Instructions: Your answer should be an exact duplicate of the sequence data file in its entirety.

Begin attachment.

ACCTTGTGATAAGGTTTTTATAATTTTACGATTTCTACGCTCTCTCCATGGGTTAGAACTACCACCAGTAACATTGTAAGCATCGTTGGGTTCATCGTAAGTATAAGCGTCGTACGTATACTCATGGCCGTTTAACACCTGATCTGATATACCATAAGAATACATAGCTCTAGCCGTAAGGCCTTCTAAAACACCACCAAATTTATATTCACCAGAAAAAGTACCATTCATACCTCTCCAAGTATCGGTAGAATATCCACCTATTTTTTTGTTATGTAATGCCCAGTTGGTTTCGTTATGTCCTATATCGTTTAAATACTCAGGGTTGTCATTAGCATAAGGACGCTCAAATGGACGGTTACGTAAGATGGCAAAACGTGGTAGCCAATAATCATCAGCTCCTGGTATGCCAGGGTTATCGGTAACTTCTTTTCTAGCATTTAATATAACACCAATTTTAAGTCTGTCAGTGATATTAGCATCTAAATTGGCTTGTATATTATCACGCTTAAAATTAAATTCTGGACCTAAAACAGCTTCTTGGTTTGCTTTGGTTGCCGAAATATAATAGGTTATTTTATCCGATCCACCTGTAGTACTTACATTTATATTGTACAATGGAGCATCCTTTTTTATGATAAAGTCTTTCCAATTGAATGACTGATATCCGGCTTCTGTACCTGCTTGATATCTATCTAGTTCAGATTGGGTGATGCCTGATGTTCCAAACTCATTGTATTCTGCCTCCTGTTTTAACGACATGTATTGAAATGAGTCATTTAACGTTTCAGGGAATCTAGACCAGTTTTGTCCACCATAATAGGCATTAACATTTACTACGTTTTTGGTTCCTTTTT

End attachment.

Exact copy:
ACCTTGTGATAAGGTTTTTATAATTTTACGATTTCTACGCTCTCTCCATGGGTTAGAACTACCACCAGTAACATTGTAAGCATCGTTGGGTTCATCGTAAGTATAAGCGTCGTACGTATACTCATGGCCGTTTAACACCTGATCTGATATACCATAAGAATACATAGCTCTAGCCGTAAGGCCTTCTAAAACACCACCAAATTTATATTCACCAGAAAAAGTACCATTCATACCTCTCCAAGTATCGGTAGAATATCCACCTATTTTTTTGTTATGTAATGCCCAGTTGGTTTCGTTATGTCCTATATCGTTTAAATACTCAGGGTTGTCATTAGCATAAGGACGCTCAAATGGACGGTTACGTAAGATGGCAAAACGTGGTAGCCAATAATCATCAGCTCCTGGTATGCCAGGGTTATCGGTAACTTCTTTTCTAGCATTTAATATAACACCAATTTTAAGTCTGTCAGTGATATTAGCATCTAAATTGGCTTGTATATTATCACGCTTAAAATTAAATTCTGGACCTAAAACAGCTTCTTGGTTTGCTTTGGTTGCCGAAATATAATAGGTTATTTTATCCGATCCACCTGTAGTACTTACATTTATATTGTACAATGGAGCATCCTTTTTTATGATAAAGTCTTTCCAATTGAATGACTGATATCCGGCTTCTGTACCTGCTTGATATCTATCTAGTTCAGATTGGGTGATGCCTGATGTTCCAAACTCATTGTATTCTGCCTCCTGTTTTAACGACATGTATTGAAATGAGTCATTTAACGTTTCAGGGAATCTAGACCAGTTTTGTCCACCATAATAGGCATTAACATTTACTACGTTTTTGGTTCCTTTTT